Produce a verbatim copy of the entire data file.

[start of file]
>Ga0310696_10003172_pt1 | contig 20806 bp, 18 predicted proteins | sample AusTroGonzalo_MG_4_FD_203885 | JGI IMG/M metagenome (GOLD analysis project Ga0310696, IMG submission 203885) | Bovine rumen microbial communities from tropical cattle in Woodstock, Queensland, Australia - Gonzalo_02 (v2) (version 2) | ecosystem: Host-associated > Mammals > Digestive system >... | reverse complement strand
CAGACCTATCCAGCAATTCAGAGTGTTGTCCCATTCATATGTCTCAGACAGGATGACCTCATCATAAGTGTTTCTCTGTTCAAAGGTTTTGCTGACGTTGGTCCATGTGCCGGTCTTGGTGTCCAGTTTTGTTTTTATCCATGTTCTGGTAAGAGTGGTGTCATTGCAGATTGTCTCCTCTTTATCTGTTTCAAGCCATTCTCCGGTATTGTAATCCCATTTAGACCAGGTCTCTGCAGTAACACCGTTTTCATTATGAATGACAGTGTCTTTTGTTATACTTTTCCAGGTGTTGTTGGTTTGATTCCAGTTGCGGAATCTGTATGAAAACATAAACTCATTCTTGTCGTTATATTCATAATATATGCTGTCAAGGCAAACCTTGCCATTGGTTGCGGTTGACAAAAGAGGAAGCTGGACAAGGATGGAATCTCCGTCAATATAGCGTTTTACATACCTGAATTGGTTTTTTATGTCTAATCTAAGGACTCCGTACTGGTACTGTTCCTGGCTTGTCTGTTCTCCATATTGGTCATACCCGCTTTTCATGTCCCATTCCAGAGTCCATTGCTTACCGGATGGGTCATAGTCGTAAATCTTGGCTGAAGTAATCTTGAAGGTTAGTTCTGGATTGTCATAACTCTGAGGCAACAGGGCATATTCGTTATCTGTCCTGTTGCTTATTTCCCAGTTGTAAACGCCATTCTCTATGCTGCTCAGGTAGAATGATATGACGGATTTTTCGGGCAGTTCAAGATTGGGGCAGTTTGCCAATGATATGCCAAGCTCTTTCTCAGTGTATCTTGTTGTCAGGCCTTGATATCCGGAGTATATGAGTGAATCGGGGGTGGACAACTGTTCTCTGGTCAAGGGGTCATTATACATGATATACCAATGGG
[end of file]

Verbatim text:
>Ga0310696_10003172_pt1 | contig 20806 bp, 18 predicted proteins | sample AusTroGonzalo_MG_4_FD_203885 | JGI IMG/M metagenome (GOLD analysis project Ga0310696, IMG submission 203885) | Bovine rumen microbial communities from tropical cattle in Woodstock, Queensland, Australia - Gonzalo_02 (v2) (version 2) | ecosystem: Host-associated > Mammals > Digestive system >... | reverse complement strand
CAGACCTATCCAGCAATTCAGAGTGTTGTCCCATTCATATGTCTCAGACAGGATGACCTCATCATAAGTGTTTCTCTGTTCAAAGGTTTTGCTGACGTTGGTCCATGTGCCGGTCTTGGTGTCCAGTTTTGTTTTTATCCATGTTCTGGTAAGAGTGGTGTCATTGCAGATTGTCTCCTCTTTATCTGTTTCAAGCCATTCTCCGGTATTGTAATCCCATTTAGACCAGGTCTCTGCAGTAACACCGTTTTCATTATGAATGACAGTGTCTTTTGTTATACTTTTCCAGGTGTTGTTGGTTTGATTCCAGTTGCGGAATCTGTATGAAAACATAAACTCATTCTTGTCGTTATATTCATAATATATGCTGTCAAGGCAAACCTTGCCATTGGTTGCGGTTGACAAAAGAGGAAGCTGGACAAGGATGGAATCTCCGTCAATATAGCGTTTTACATACCTGAATTGGTTTTTTATGTCTAATCTAAGGACTCCGTACTGGTACTGTTCCTGGCTTGTCTGTTCTCCATATTGGTCATACCCGCTTTTCATGTCCCATTCCAGAGTCCATTGCTTACCGGATGGGTCATAGTCGTAAATCTTGGCTGAAGTAATCTTGAAGGTTAGTTCTGGATTGTCATAACTCTGAGGCAACAGGGCATATTCGTTATCTGTCCTGTTGCTTATTTCCCAGTTGTAAACGCCATTCTCTATGCTGCTCAGGTAGAATGATATGACGGATTTTTCGGGCAGTTCAAGATTGGGGCAGTTTGCCAATGATATGCCAAGCTCTTTCTCAGTGTATCTTGTTGTCAGGCCTTGATATCCGGAGTATATGAGTGAATCGGGGGTGGACAACTGTTCTCTGGTCAAGGGGTCATTATACATGATATACCAATGGG